Don’t screw Holi!/ Tradition v/s ecology

Don’t screw Holi!/ Tradition v/s ecology

Its Holi time. 🙂 The best time (for some) to be in India. It is a global party to prepare ourselves of the terrible weather that will soon turn us into homebodies – scared of stepping out in the day time 45 degree dust bowls. One last day of being out and enjoying it – beat the heat with style.

Social media, the zeitgeist barometer, though indicates a different Holi to me this year. On the one hand, there are people talking about the HoliCow party – stripping holi to its most basic ritual, and turning it into a modern dance banality. And on the other, there’s concerned city folks who are advocating abstention from the whole thing – save water/ “Think of the poor” – droughts across India/ natural herbal colors as replacement for the more energetic color+water combination.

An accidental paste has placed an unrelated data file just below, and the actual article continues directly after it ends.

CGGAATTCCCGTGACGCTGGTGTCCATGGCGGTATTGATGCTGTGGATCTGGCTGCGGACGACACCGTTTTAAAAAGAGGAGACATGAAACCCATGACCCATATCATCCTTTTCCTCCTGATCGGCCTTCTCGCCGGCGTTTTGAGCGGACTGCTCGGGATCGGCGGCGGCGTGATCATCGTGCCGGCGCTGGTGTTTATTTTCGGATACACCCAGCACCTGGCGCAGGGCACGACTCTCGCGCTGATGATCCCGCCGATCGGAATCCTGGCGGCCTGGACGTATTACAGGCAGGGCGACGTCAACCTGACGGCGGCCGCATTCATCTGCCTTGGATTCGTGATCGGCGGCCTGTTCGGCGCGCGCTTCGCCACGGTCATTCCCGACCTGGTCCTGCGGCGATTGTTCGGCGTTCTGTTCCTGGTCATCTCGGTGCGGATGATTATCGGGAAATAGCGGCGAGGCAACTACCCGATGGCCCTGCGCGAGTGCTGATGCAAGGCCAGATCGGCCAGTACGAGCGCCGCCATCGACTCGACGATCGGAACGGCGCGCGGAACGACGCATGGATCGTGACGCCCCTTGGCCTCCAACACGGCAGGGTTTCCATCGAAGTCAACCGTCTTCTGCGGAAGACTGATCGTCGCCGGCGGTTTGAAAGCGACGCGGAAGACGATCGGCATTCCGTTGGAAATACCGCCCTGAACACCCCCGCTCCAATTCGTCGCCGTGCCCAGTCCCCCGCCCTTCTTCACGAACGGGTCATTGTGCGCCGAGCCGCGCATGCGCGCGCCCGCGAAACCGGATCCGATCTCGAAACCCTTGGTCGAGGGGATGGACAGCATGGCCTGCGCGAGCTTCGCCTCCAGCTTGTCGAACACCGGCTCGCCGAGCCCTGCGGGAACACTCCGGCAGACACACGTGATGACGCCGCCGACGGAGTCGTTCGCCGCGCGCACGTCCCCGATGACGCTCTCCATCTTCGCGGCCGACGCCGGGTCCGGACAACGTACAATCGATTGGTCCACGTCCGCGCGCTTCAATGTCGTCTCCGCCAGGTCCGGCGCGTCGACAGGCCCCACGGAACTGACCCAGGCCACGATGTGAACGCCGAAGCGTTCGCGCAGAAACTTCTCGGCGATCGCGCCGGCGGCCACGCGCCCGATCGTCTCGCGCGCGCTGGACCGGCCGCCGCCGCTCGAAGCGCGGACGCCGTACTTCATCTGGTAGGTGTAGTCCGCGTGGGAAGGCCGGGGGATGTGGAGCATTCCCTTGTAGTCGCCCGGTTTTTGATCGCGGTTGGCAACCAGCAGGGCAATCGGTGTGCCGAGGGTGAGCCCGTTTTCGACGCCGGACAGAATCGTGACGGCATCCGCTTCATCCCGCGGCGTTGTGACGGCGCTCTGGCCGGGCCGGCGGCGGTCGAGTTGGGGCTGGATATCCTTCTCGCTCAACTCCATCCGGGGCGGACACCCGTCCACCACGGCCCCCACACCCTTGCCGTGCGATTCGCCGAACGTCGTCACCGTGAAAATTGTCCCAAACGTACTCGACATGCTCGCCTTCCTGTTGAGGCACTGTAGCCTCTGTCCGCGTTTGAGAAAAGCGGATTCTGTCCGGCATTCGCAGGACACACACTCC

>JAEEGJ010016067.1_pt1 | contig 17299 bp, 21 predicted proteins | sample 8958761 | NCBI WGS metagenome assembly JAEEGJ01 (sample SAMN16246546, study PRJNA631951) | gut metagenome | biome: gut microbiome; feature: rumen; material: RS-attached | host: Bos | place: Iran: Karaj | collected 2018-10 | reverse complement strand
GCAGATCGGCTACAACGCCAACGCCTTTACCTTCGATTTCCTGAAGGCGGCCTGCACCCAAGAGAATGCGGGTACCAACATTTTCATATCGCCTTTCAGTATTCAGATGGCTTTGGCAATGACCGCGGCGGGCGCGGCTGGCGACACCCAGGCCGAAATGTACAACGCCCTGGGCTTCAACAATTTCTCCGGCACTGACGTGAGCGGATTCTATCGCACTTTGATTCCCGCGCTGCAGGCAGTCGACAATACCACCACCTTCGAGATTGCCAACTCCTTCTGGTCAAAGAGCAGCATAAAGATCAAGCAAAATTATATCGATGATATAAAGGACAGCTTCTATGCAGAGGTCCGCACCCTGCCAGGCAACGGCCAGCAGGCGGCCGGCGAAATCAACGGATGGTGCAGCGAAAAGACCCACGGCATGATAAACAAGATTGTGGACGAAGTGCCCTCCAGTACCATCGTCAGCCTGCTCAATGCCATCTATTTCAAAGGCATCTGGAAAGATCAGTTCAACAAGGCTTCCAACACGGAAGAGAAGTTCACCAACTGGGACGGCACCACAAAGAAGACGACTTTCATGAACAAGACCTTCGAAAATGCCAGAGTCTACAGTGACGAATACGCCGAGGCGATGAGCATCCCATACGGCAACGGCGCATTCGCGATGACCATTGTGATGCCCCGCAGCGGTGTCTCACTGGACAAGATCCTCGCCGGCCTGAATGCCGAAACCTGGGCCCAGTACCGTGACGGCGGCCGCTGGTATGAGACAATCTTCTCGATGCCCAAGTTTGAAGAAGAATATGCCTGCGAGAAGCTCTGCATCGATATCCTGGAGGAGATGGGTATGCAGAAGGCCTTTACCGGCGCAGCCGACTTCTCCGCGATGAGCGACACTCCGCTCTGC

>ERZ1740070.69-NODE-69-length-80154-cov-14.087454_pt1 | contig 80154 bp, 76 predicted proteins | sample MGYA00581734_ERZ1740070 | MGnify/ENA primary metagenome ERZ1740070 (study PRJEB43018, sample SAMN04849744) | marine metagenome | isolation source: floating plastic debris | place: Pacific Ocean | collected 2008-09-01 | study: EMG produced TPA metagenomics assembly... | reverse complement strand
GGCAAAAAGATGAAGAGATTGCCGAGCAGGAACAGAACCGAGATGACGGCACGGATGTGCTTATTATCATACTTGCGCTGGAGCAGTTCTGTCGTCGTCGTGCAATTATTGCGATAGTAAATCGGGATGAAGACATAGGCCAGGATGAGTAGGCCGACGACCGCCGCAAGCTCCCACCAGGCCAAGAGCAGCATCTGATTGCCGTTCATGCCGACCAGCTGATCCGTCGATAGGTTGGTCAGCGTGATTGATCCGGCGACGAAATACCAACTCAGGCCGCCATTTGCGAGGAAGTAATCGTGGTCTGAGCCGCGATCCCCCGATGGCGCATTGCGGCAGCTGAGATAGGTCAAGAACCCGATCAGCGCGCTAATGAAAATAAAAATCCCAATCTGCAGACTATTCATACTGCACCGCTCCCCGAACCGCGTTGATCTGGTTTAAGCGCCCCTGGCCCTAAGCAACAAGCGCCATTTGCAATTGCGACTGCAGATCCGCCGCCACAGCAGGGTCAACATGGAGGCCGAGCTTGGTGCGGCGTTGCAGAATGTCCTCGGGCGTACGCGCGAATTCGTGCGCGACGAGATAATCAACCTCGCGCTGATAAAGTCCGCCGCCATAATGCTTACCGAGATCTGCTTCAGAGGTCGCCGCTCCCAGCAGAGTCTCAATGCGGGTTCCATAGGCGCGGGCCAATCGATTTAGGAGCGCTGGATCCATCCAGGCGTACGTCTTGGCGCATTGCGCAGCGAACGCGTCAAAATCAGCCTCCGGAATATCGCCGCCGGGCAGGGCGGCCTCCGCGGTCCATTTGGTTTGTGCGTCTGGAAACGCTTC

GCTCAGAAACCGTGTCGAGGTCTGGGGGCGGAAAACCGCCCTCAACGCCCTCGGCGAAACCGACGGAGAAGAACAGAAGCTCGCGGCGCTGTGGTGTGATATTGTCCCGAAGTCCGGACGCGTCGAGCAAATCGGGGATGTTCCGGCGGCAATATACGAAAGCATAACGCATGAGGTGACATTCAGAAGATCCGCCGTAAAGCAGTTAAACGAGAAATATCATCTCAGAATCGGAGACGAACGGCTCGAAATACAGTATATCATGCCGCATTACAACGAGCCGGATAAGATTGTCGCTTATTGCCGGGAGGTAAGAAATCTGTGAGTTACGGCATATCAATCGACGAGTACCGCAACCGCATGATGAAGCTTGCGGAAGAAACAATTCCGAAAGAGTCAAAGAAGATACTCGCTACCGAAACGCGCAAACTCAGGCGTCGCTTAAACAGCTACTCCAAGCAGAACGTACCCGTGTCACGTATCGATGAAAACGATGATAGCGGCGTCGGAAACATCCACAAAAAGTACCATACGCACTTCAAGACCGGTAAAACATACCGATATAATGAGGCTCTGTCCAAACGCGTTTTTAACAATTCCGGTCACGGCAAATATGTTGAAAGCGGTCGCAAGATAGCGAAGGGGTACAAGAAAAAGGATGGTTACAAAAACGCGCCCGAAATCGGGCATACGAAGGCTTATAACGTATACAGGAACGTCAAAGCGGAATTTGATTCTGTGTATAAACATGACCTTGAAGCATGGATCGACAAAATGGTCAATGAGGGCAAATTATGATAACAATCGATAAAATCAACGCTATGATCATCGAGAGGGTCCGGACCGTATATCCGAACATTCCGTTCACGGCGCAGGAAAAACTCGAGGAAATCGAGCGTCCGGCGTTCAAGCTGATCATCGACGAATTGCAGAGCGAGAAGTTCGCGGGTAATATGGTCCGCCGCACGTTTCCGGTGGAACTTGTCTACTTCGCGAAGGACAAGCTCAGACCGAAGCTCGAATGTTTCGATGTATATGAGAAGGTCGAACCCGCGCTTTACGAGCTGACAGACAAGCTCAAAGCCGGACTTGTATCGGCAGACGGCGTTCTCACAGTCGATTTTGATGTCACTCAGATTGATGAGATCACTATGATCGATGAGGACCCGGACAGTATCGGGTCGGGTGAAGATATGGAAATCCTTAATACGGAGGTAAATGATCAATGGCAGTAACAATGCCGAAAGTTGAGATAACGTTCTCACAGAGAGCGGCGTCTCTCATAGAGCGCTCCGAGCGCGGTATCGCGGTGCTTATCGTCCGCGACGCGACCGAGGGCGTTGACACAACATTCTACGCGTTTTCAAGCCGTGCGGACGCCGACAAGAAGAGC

(Should we blame this on ACs? I have a hypothesis – Holi will be played more vigorously in towns where there is low penetration of Air-Condition machines. There is a correlation between ‘forever weather’ (AC) and demise of ‘weather/ time rituals’ (festivals such as Holi.). (note to self – death of time.))

Both attitudes indicate a basic degeneration of the festival. I would concern myself with the later for this post.

Old tradition – the sacrificial lamb on the altar of new gods
The Hindu society has no crucifixion equivalent central narrative of a knowing and willful sacrifice (not that I know of). But with the western media consumption, there is an appreciation for such a sacrifice and an implicit sense of sin, though it might manifest differently.
“Ecology is the new opium of the masses, replacing religion” says Slavoy Zizek.

So what that means in this context is – the original sin now, is towards nature – we feel that we are creating an ‘imbalance’ with our acts of excess and dereliction of our effects. While, this sense of original sin towards nature is now almost universal, the implication in India is new.